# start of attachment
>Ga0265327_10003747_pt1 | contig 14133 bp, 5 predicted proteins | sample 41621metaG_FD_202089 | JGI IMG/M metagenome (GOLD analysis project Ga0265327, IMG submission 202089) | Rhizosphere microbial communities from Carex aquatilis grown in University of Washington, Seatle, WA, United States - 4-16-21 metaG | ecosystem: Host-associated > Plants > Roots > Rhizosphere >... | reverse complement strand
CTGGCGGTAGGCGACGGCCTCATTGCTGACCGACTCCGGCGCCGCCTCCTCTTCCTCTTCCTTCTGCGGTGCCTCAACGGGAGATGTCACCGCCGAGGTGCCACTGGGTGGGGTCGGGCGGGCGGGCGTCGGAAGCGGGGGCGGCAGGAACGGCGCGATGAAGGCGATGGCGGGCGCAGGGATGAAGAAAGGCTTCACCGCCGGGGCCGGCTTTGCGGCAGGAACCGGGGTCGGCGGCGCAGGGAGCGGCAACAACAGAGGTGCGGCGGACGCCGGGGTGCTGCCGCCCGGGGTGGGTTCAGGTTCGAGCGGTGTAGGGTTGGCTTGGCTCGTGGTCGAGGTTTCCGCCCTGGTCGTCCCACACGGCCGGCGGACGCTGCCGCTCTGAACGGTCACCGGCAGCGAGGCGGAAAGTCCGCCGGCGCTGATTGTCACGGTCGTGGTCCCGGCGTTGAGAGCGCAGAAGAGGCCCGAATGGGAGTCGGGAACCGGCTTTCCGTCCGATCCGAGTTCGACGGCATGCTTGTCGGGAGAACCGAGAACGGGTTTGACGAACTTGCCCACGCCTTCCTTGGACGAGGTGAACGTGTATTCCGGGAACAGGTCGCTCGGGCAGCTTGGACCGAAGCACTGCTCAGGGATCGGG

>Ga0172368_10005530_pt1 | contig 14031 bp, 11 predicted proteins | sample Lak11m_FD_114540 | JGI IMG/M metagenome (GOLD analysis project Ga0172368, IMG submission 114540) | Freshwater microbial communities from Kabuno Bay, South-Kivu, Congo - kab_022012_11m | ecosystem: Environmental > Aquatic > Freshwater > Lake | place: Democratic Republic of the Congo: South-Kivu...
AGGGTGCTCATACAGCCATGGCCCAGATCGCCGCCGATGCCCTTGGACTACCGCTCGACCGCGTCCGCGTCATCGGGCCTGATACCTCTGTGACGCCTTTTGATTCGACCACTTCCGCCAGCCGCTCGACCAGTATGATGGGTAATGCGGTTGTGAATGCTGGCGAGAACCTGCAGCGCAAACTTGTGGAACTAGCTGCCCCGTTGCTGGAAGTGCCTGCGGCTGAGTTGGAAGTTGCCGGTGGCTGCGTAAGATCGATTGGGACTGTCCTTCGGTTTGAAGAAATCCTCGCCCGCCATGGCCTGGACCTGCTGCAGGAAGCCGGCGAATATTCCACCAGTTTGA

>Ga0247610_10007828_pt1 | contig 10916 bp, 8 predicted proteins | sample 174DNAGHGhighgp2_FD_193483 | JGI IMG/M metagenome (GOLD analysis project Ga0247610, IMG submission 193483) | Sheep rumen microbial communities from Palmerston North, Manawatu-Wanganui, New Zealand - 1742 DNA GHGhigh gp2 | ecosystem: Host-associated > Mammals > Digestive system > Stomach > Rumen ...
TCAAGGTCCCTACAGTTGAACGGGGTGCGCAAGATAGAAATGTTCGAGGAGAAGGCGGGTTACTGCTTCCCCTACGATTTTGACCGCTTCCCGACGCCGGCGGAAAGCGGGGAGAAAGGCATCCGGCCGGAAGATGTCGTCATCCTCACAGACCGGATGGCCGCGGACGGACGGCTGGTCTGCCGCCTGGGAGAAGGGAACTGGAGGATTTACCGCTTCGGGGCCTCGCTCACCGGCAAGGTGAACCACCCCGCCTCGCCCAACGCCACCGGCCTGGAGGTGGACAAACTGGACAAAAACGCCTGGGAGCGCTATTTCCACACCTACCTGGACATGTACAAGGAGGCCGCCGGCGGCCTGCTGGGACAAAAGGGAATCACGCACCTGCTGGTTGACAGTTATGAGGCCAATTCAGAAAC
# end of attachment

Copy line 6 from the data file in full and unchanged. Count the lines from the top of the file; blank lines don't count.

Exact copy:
TCAAGGTCCCTACAGTTGAACGGGGTGCGCAAGATAGAAATGTTCGAGGAGAAGGCGGGTTACTGCTTCCCCTACGATTTTGACCGCTTCCCGACGCCGGCGGAAAGCGGGGAGAAAGGCATCCGGCCGGAAGATGTCGTCATCCTCACAGACCGGATGGCCGCGGACGGACGGCTGGTCTGCCGCCTGGGAGAAGGGAACTGGAGGATTTACCGCTTCGGGGCCTCGCTCACCGGCAAGGTGAACCACCCCGCCTCGCCCAACGCCACCGGCCTGGAGGTGGACAAACTGGACAAAAACGCCTGGGAGCGCTATTTCCACACCTACCTGGACATGTACAAGGAGGCCGCCGGCGGCCTGCTGGGACAAAAGGGAATCACGCACCTGCTGGTTGACAGTTATGAGGCCAATTCAGAAAC